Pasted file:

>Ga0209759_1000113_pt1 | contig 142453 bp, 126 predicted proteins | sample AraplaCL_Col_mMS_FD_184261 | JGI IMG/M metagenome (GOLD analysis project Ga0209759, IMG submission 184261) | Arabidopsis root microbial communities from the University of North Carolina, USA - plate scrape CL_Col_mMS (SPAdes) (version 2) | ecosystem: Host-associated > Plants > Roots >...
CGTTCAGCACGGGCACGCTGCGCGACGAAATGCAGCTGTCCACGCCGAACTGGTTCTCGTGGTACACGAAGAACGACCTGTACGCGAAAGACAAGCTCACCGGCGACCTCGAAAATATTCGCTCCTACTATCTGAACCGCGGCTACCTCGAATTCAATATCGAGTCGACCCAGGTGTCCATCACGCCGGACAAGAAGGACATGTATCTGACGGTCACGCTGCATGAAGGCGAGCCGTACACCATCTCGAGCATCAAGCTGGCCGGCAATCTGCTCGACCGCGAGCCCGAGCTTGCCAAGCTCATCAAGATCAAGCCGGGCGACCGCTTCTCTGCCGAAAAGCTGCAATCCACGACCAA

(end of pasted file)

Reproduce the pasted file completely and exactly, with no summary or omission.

>Ga0209759_1000113_pt1 | contig 142453 bp, 126 predicted proteins | sample AraplaCL_Col_mMS_FD_184261 | JGI IMG/M metagenome (GOLD analysis project Ga0209759, IMG submission 184261) | Arabidopsis root microbial communities from the University of North Carolina, USA - plate scrape CL_Col_mMS (SPAdes) (version 2) | ecosystem: Host-associated > Plants > Roots >...
CGTTCAGCACGGGCACGCTGCGCGACGAAATGCAGCTGTCCACGCCGAACTGGTTCTCGTGGTACACGAAGAACGACCTGTACGCGAAAGACAAGCTCACCGGCGACCTCGAAAATATTCGCTCCTACTATCTGAACCGCGGCTACCTCGAATTCAATATCGAGTCGACCCAGGTGTCCATCACGCCGGACAAGAAGGACATGTATCTGACGGTCACGCTGCATGAAGGCGAGCCGTACACCATCTCGAGCATCAAGCTGGCCGGCAATCTGCTCGACCGCGAGCCCGAGCTTGCCAAGCTCATCAAGATCAAGCCGGGCGACCGCTTCTCTGCCGAAAAGCTGCAATCCACGACCAA